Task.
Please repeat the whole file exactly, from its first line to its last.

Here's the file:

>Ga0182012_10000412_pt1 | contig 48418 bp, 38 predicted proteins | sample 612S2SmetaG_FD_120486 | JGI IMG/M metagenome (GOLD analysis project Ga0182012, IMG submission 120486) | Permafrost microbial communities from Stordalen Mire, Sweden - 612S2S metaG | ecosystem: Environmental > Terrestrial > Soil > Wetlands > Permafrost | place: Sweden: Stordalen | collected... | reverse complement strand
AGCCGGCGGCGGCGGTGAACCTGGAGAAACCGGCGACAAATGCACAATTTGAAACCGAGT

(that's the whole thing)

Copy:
>Ga0182012_10000412_pt1 | contig 48418 bp, 38 predicted proteins | sample 612S2SmetaG_FD_120486 | JGI IMG/M metagenome (GOLD analysis project Ga0182012, IMG submission 120486) | Permafrost microbial communities from Stordalen Mire, Sweden - 612S2S metaG | ecosystem: Environmental > Terrestrial > Soil > Wetlands > Permafrost | place: Sweden: Stordalen | collected... | reverse complement strand
AGCCGGCGGCGGCGGTGAACCTGGAGAAACCGGCGACAAATGCACAATTTGAAACCGAGT